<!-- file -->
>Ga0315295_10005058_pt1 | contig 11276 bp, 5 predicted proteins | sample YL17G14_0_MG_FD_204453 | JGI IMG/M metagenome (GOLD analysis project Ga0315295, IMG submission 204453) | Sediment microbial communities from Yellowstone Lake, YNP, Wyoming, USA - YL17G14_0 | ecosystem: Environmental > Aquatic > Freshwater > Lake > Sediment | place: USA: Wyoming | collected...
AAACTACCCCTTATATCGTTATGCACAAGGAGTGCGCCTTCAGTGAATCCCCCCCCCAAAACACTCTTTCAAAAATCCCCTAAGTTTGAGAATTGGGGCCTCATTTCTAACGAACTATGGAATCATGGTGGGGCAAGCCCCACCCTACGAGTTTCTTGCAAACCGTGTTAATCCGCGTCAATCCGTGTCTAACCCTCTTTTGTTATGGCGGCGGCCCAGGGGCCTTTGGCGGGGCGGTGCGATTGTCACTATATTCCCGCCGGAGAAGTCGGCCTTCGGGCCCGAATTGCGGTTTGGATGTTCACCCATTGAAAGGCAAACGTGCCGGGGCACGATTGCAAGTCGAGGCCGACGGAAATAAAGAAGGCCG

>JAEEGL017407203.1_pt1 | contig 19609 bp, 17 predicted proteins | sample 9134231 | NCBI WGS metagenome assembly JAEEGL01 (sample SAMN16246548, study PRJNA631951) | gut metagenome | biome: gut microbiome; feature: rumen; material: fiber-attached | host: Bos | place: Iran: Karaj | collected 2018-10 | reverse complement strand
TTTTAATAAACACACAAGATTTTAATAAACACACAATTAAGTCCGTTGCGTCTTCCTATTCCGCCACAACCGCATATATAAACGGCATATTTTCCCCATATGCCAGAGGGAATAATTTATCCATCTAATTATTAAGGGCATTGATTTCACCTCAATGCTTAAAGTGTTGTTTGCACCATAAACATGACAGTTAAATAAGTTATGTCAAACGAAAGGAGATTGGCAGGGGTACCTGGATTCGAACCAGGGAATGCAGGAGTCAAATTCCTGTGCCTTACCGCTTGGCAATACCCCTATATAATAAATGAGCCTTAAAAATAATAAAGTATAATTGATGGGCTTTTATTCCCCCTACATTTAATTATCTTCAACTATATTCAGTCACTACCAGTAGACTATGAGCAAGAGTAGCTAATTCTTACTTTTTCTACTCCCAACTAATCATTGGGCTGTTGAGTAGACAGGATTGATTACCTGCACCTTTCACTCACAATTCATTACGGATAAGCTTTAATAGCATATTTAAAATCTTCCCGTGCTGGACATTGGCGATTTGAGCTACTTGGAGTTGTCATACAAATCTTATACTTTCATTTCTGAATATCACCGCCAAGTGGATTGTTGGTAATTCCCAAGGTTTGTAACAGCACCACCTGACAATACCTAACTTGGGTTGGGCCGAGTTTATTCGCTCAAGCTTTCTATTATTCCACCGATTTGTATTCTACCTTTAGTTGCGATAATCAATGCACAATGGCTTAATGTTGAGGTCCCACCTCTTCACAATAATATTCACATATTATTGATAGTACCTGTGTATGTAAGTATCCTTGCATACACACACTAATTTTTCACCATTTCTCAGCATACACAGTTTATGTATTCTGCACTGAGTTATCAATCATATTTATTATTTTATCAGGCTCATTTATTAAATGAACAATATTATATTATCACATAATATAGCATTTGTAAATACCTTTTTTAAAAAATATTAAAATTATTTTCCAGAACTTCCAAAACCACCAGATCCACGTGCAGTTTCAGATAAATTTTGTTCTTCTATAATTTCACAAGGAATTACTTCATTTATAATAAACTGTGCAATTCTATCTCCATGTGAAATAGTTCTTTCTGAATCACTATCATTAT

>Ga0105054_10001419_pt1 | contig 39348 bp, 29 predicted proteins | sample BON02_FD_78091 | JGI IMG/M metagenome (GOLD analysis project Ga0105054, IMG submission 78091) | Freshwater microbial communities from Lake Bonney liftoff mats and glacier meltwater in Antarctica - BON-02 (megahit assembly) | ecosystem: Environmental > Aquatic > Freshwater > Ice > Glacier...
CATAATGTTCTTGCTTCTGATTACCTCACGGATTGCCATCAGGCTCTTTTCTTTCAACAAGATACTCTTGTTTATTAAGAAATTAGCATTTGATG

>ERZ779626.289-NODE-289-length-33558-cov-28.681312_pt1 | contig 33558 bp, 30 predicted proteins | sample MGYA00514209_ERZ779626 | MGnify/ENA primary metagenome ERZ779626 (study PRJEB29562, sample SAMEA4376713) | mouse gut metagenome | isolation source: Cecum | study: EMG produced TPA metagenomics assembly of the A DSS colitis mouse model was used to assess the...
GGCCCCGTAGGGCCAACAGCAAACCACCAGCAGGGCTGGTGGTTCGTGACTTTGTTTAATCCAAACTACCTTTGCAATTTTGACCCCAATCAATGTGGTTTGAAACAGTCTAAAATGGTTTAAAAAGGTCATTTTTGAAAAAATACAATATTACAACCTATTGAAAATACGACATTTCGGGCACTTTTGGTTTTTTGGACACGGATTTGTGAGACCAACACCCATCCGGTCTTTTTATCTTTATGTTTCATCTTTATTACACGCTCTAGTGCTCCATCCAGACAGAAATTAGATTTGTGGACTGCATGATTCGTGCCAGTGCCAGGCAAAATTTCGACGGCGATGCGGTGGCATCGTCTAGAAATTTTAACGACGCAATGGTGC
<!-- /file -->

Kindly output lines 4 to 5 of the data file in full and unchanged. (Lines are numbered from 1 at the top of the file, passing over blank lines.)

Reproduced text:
TTTTAATAAACACACAAGATTTTAATAAACACACAATTAAGTCCGTTGCGTCTTCCTATTCCGCCACAACCGCATATATAAACGGCATATTTTCCCCATATGCCAGAGGGAATAATTTATCCATCTAATTATTAAGGGCATTGATTTCACCTCAATGCTTAAAGTGTTGTTTGCACCATAAACATGACAGTTAAATAAGTTATGTCAAACGAAAGGAGATTGGCAGGGGTACCTGGATTCGAACCAGGGAATGCAGGAGTCAAATTCCTGTGCCTTACCGCTTGGCAATACCCCTATATAATAAATGAGCCTTAAAAATAATAAAGTATAATTGATGGGCTTTTATTCCCCCTACATTTAATTATCTTCAACTATATTCAGTCACTACCAGTAGACTATGAGCAAGAGTAGCTAATTCTTACTTTTTCTACTCCCAACTAATCATTGGGCTGTTGAGTAGACAGGATTGATTACCTGCACCTTTCACTCACAATTCATTACGGATAAGCTTTAATAGCATATTTAAAATCTTCCCGTGCTGGACATTGGCGATTTGAGCTACTTGGAGTTGTCATACAAATCTTATACTTTCATTTCTGAATATCACCGCCAAGTGGATTGTTGGTAATTCCCAAGGTTTGTAACAGCACCACCTGACAATACCTAACTTGGGTTGGGCCGAGTTTATTCGCTCAAGCTTTCTATTATTCCACCGATTTGTATTCTACCTTTAGTTGCGATAATCAATGCACAATGGCTTAATGTTGAGGTCCCACCTCTTCACAATAATATTCACATATTATTGATAGTACCTGTGTATGTAAGTATCCTTGCATACACACACTAATTTTTCACCATTTCTCAGCATACACAGTTTATGTATTCTGCACTGAGTTATCAATCATATTTATTATTTTATCAGGCTCATTTATTAAATGAACAATATTATATTATCACATAATATAGCATTTGTAAATACCTTTTTTAAAAAATATTAAAATTATTTTCCAGAACTTCCAAAACCACCAGATCCACGTGCAGTTTCAGATAAATTTTGTTCTTCTATAATTTCACAAGGAATTACTTCATTTATAATAAACTGTGCAATTCTATCTCCATGTGAAATAGTTCTTTCTGAATCACTATCATTAT

>Ga0105054_10001419_pt1 | contig 39348 bp, 29 predicted proteins | sample BON02_FD_78091 | JGI IMG/M metagenome (GOLD analysis project Ga0105054, IMG submission 78091) | Freshwater microbial communities from Lake Bonney liftoff mats and glacier meltwater in Antarctica - BON-02 (megahit assembly) | ecosystem: Environmental > Aquatic > Freshwater > Ice > Glacier...